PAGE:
It was only a matter of time before Facebook was penetrated by thieves ready to exploit the popular network for their own gain. There are a few ways that thieves obtain information through Facebook which if consumers are aware of, they are much more likely to be able to protect themselves.
Monthly Archive: August 2011
Immortalized in the poem of Emma Lazarus, a poem on the Statue of Liberty pedestal says, “Give me your tired, your poor, your huddled masses yearning to breathe free.” A new kind of free has arrived nearby: free WiFi. New Yorkers can now access WiFi free of charge at Battery Bosque and the ferry landing in Battery Park, which is near Ellis Island, the Statue of Liberty, and other harbor activities. According to Marketwatch, the launch is part of a five-year digital initiative to provide free WiFi at 26 locations in 20 New York City parks across the five boroughs.
Private WiFi has rebuilt its Company Profile section, giving customers the opportunity to share their experiences of using the software by offering their own testimonials.
Looking for a cold beer and free WiFi in London? Look no further than the 100 pubs that have signed up with BT Openzone and its new partner, Heineken, to offer free wireless across London; the service will extend to 200 bars and pubs across the United Kingdom by the end of 2012.
Nearly 18,000 customers of Allianceforbiz.com, a professional trade-show management company, have had their usernames, passwords, and email addresses hacked. More than 14,000 organizations affiliated with Allianceforbiz.com were involved, with approximately 13,322 passwords and 17,590 email addresses in the file; 11,358 of the passwords had a username associated with them. The company has shut its website temporarily until “all passwords have been changed,” according to a statement posted on its site. The company also posted a sign that it does not “save credit card numbers, so that is not an issue.” Oh, but what is the issue? Click above to see which high-level government agencies were affected in this widespread hacking.
WiFi in airplanes is expensive — up to $12.95 for a single flight. So one can assume that those who use it have important, and probably confidential, information that they need to communicate. However, the fact is that wifi in airplanes is just as insecure as free wifi offered in your corner coffee shop. Read on to learn why.
Chris Hoofnagle discusses online privacy in this SFGate article. In the interview, the law professor states, “The problem is that, individually, users never have the motivation or technical skills to circumvent the hundreds of companies that are intent upon unique user tracking. They’re just outgunned.”
If ever there was a case to be made for using a personal VPN, this article on eSecurityPlanet is it. As CEO Kent Lawson noted a couple months ago when the results of the controlled experiment were first released, the study used a small group of volunteers with limited tech knowledge. They were asked to follow a simple tutorial using a man-in-the-middle (MITM) technique to hack into a computer network and obtain each other’s login details. They followed a 14-minute online tutorial and then were able to download hacking software, opening access to login details, passwords, and online shopping accounts within a matter of minutes. One of the experts quoted in the piece says “the wide availability of free hacking tools is a real concern, and everyone is a target.”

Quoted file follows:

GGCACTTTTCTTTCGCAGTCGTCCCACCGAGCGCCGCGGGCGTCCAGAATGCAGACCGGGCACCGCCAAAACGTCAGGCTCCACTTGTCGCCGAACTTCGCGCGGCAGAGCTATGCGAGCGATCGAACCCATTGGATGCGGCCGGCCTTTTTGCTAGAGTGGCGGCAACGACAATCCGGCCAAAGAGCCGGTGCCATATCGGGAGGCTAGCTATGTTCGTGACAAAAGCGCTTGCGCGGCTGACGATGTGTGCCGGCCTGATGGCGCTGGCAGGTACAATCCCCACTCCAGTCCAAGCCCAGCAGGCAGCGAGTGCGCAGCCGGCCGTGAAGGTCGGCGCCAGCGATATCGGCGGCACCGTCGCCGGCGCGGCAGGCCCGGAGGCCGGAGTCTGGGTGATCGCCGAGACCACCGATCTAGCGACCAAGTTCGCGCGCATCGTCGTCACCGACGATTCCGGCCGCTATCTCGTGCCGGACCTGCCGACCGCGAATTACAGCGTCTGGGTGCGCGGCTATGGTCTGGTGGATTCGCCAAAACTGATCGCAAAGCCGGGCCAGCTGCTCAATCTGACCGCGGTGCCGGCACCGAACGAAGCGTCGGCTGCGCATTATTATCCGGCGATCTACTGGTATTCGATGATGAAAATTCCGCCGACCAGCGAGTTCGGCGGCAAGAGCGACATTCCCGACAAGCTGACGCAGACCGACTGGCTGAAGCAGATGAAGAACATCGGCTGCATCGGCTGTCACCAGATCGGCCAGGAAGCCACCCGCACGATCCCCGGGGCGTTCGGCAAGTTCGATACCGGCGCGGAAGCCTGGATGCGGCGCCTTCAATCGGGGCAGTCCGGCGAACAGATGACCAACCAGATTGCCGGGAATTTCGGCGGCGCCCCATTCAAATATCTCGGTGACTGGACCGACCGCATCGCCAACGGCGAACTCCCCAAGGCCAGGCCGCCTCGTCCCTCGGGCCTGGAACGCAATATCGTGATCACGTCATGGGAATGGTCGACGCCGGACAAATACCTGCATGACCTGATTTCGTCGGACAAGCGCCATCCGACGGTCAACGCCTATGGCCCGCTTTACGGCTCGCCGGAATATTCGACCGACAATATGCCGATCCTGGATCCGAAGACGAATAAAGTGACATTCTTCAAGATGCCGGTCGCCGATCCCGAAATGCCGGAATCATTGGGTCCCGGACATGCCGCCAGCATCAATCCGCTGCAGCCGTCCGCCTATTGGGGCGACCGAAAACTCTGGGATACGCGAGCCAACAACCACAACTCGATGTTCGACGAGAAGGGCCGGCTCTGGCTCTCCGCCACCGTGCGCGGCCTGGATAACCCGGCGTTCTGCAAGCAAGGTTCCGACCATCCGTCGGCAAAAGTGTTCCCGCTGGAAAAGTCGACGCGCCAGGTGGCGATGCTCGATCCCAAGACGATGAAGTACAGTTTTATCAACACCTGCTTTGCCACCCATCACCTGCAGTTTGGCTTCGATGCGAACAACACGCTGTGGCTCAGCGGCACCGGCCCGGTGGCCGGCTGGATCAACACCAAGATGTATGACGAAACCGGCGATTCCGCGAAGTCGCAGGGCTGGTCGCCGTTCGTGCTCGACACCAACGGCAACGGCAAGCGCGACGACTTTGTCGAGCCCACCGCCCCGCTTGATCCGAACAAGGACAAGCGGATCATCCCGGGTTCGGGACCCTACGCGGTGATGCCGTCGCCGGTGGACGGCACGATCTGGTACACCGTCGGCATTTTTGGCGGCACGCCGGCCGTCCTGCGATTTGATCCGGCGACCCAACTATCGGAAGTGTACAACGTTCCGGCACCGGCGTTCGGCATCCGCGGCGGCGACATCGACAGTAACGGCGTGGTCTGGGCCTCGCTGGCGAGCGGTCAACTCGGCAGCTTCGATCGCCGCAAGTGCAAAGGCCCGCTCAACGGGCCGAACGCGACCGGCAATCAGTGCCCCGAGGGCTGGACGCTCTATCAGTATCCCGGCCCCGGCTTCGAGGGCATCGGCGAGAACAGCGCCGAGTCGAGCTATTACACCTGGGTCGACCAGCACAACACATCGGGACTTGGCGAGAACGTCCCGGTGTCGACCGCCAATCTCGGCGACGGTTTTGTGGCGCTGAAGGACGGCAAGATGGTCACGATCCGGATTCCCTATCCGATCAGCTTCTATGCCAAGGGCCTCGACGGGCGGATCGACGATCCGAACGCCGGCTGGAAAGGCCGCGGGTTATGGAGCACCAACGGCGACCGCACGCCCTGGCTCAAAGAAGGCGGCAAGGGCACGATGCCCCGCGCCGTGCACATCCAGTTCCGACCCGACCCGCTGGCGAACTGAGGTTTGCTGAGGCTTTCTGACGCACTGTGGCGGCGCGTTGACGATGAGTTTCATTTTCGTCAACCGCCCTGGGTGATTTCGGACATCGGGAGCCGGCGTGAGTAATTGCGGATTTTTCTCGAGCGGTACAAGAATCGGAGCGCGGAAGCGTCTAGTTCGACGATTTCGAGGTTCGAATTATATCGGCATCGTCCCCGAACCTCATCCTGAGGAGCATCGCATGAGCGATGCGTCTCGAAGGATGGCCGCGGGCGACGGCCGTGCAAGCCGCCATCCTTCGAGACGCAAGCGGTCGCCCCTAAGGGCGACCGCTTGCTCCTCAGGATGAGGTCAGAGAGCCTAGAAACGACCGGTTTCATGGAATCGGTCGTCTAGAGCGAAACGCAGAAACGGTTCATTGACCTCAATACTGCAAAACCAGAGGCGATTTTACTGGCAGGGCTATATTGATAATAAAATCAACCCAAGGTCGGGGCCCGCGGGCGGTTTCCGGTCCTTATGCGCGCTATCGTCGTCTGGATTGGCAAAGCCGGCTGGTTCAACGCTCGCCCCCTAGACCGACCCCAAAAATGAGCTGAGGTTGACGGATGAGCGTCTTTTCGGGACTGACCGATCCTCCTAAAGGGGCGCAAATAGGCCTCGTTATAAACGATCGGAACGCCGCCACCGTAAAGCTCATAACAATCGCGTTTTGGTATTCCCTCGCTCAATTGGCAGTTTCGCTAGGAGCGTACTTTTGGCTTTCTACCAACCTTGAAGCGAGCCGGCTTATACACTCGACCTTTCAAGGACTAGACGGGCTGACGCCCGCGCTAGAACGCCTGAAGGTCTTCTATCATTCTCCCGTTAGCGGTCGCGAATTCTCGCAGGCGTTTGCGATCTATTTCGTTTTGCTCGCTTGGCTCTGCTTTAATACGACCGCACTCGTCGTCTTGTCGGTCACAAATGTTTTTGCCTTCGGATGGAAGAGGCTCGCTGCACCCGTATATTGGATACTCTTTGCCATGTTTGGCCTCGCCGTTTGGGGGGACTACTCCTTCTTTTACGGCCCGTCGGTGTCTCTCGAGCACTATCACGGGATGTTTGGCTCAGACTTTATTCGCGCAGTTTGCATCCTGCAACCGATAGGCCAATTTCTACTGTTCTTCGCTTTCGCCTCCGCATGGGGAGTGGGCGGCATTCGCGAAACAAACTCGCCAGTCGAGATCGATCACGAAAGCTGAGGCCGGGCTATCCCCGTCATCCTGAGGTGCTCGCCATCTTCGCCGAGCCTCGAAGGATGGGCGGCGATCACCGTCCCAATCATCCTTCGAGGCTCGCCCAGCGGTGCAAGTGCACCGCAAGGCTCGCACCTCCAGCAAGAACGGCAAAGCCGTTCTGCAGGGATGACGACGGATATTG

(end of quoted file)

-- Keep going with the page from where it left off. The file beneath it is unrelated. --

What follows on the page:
It may have been the pressure of the growing Google + social network and its “Circles” privacy feature; or maybe it was just Facebook actually listening to user concerns. But no matter what triggered it, on Tuesday the social giant, Facebook, announced a massive redesign of its privacy features that were rolled out just yesterday.
Private WiFi has just completely revamped the private-i section on their site where you can find cutting edge information about security issues, identity theft, the latest research and insights, and actual terms and conditions from various public WiFi networks.
Hustler publisher Larry Flynt has written a short essay on The Huffington Post about the illusions of online privacy. The article is worth a read before you breeze over the Terms & Conditions in order to join a social media site, or eagerly sign away your online privacy in order to play a game like Farmville. Click the headline above to read more insights from his article.
An eye-opening Associated Press article suggests that even the most well-designed online medical systems are not safe. Several experts point out that “the human element is the weakest link” when it comes to having our Social Security numbers and medical histories online. The article interviews those who have been affected by medical data breaches and now worry that hackers may have spotted their information online and tagged them for future financial scams. One of the victims in the AP article here says the prospect of all health records going electronic — which federal law mandates should happen by 2014 — “scares the living hell out of me.”